Valentines Day Science Experiments Using Milk

When you think about it, Valentine’s Day goes way beyond paper hearts and candy! Think about all of the relevant science activities for Valentine’s Day! The human heart experiments, love potions, growing crystal hearts, and so much more! I love the Valentine’s Day Science Experiments Using Milk because they’re easy to do and teach real scientific concepts.

Valentine Magic Milk Experiment

Science Experiments with Milk and Food Coloring

VALENTINES SCIENCE EXPERIMENTS

MAGIC MILK SCIENCE EXPERIMENTS GIVE KIDS GREAT MEMORIES AND BACKGROUND KNOWLEDGE FOR FUTURE SCIENCE PROJECTS.

Starting early with science experiments capitalizes on the thing that ALL young learners have: CURIOSITY!

There are so many home science experiments to do with your kids, starting at a young age! You can make play dough, play with the effects of vinegar drops on baking soda, fill different size/shape containers with colored water, or simply play in the dish bubbles!

All of those early science explorations are so valuable. To kids, they’re just a fun way to make a hot mess! As children grow, teachers and parents can introduce some of the reasons behind all of this scientific magic.

I love demonstrating this rainbow milk science experiment to the whole class first. Then, I set up supplies for small groups of students to roll up their sleeves and get hands-on with science!

Although it can be a little scary for parents and teachers to let things get a little messy, I highly encourage you to do so. We all know the value of hands-on learning!

Ask questions as children try the Valentine’s Day science activity:

  • What do you see happening when you add the food coloring to the surface of the milk?
  • How does it change as the soap molecules race around the milk?
  • Would it be different if you used skim milk?
  • What important role does the food coloring play?
Red dye in milk in a heart-shaped container

What Can Students Learn From Milk and Dish Soap Science Experiments?

SCIENTIFIC EXPLORATION WITH YOUNG LEARNERS

ASKING STUDENTS THOUGHTFUL QUESTIONS IS AN IMPORTANT STEP DURING AND AFTER THEY COMPLETE THE EXPERIMENT:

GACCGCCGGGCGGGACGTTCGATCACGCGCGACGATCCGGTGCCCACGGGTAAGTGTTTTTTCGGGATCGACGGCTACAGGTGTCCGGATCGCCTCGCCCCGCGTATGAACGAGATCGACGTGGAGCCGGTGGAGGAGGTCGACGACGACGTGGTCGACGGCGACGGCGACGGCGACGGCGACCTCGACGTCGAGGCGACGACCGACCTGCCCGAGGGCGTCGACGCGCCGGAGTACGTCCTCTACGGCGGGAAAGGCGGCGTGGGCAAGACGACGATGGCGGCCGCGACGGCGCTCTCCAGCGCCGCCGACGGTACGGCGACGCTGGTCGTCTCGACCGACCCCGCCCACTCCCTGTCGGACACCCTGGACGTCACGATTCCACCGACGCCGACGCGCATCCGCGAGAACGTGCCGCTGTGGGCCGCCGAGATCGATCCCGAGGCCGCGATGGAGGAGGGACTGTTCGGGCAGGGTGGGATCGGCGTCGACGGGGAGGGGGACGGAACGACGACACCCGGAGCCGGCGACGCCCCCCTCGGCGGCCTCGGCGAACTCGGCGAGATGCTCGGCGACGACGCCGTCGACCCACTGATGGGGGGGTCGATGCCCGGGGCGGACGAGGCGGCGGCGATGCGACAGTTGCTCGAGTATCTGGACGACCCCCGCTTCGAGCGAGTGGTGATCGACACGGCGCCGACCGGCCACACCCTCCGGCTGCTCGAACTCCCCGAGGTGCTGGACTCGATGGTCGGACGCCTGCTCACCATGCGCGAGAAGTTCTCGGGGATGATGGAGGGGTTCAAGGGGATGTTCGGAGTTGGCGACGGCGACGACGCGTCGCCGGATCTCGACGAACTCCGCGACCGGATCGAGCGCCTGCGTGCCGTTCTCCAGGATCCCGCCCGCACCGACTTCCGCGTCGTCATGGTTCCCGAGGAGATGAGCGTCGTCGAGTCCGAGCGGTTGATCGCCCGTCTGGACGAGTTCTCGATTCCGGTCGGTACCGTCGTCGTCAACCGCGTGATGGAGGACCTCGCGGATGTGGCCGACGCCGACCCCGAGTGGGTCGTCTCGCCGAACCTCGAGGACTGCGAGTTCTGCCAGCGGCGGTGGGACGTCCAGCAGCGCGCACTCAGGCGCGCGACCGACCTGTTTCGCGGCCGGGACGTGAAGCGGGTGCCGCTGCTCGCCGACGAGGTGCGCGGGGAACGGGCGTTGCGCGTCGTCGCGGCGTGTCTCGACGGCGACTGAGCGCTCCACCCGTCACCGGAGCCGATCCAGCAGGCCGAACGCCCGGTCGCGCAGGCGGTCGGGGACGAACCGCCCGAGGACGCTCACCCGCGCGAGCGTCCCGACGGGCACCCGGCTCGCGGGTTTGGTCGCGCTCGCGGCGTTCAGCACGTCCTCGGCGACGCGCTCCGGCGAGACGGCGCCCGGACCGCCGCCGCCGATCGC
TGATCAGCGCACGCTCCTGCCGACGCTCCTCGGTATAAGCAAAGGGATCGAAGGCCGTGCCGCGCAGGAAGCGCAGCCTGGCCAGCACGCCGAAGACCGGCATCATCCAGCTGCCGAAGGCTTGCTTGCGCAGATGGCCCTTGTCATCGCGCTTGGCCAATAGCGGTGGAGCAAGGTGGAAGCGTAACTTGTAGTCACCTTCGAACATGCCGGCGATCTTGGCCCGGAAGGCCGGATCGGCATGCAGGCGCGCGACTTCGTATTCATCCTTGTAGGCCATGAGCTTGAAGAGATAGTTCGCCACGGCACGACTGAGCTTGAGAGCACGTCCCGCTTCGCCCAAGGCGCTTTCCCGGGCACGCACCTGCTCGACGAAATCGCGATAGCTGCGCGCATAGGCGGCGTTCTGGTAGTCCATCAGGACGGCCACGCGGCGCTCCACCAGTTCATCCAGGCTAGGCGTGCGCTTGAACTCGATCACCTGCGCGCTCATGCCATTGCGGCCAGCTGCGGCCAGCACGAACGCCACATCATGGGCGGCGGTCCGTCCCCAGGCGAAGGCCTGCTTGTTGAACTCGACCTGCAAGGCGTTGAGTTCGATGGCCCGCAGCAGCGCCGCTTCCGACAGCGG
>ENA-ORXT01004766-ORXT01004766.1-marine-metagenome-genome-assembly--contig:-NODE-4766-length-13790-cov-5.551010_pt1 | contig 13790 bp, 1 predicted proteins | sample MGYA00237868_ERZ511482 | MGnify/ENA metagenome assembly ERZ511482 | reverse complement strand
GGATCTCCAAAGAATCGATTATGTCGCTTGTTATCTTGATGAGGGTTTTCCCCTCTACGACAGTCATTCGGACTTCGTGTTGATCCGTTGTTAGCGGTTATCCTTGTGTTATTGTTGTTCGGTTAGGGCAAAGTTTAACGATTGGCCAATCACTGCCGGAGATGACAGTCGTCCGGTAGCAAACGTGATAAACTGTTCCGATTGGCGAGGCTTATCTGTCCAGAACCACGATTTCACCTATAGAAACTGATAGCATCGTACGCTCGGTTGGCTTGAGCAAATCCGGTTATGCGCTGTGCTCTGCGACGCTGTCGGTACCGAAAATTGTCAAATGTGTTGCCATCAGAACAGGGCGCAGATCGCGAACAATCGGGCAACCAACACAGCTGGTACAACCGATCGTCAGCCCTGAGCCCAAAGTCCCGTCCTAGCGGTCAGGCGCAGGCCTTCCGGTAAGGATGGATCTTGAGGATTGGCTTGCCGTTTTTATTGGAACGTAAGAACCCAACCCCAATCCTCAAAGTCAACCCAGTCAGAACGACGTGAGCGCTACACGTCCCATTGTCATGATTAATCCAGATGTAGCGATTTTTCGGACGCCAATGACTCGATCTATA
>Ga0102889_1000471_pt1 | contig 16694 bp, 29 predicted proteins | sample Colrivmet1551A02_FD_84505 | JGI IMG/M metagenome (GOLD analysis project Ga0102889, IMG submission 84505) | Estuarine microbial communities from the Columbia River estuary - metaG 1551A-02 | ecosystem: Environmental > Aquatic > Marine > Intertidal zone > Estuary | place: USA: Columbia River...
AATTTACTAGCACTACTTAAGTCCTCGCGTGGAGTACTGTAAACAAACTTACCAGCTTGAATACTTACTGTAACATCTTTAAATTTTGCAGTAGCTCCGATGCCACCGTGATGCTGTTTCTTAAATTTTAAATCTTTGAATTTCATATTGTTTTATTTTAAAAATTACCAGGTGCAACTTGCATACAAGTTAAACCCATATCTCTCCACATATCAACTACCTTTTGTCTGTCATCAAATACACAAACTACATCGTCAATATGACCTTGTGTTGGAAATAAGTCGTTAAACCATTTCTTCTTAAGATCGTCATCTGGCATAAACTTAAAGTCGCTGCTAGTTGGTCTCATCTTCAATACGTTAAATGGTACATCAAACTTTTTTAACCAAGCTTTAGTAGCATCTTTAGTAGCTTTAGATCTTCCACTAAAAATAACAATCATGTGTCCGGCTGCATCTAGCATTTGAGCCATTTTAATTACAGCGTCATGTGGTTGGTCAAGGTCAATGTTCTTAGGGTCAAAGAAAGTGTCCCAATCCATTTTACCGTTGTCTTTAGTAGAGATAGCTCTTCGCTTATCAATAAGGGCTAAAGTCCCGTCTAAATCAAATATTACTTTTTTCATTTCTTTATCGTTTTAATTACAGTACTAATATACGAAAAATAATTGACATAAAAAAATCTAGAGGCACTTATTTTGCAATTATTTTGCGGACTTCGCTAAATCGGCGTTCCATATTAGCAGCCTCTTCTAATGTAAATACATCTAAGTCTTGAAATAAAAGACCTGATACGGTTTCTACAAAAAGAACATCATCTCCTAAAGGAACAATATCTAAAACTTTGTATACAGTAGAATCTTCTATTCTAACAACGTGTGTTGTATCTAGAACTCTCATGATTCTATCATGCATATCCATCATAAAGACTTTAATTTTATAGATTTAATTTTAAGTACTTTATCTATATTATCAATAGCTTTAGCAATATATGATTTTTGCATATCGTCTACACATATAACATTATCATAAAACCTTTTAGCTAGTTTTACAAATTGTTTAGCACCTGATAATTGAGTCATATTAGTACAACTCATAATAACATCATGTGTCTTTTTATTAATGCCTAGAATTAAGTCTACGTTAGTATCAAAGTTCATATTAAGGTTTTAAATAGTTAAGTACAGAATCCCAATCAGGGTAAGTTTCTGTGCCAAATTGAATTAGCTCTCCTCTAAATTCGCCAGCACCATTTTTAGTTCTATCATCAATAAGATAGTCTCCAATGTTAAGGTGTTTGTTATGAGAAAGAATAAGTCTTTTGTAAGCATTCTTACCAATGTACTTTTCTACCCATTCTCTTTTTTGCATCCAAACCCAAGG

The milk, food coloring, and dish soap science project for kids teaches lots of valuable vocabulary and concepts. Introduce what your students are ready for, depending on their age and interest:

  • Milk contains minerals, proteins, and fats
  • Proteins and fats can change when other substances are introduced
  • When you add dish soap to the milk, it breaks the surface tension of the milk
  • The dish soap molecules try to attach to the fat
  • When the soap attaches, it creates a burst of color
  • The movement stops when all of the fat has been found by the soap
Dropping Dawn dish soap into milk with food coloring

Materials needed for Valentine’s Day Science Experiments Using Milk:

Get the Supplies Here:

Don’t worry about making a special trip to the store. You can get all the supplies for this activity right here.

  • Milk-whole or 2 percent (about 1 cup)
  • Food coloring
  • Liquid dish detergent
  • Cotton swabs or cotton balls
  • Shallow dish
Easy Product Display with supplies
Supplies for making a magic milk experiment

How To Perform the Marbled Milk Experiment

MILK EXPERIMENTS WITH PRESCHOOLERS AND KINDERGARTNERS

ASKING STUDENTS TO PREDICT WHAT WILL HAPPEN WHEN YOU ADD FOOD COLORING, THEN SOAP, TO THE MILK IS AN IMPORTANT FIRST STEP IN THE ACTIVITY.

First, gather the necessary supplies for each group to be able to easily conduct the experiment.

Steps in the Valentine’s Day magical milk procedure:

  1. Pour the milk into the shallow dish so that it covers the bottom.
  2. Add several drops of food coloring to the edges of the milk, choosing the colors you like.
  3. Dip a cotton swab/ball into the dish soap.
  4. Place the swab into the middle of the dish to activate the food coloring molecules.
Food dye reacting to the soap in milk

How to Differentiate the Marbled Milk Experiment:

Play with Color

Turn this entire experiment into one of color mixing. Use the primary colors (red/blue/yellow) to make the secondary colors (purple/orange/green).

Alter Ingredients

Use different types of soap, a different type of milk, or perhaps candy hearts to see how the results change (or don’t).

Record the Results

Extend this fun experiment across the curriculum by having students write/draw a prediction. Then, have them record the results.

Our Favorite Valentine Books:

We can’t live without these!

Once your child’s creativity is sparked with this fun activity, take it a step further with these engaging resources:

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Find even more engaging activities in the Life Over C’s shop!

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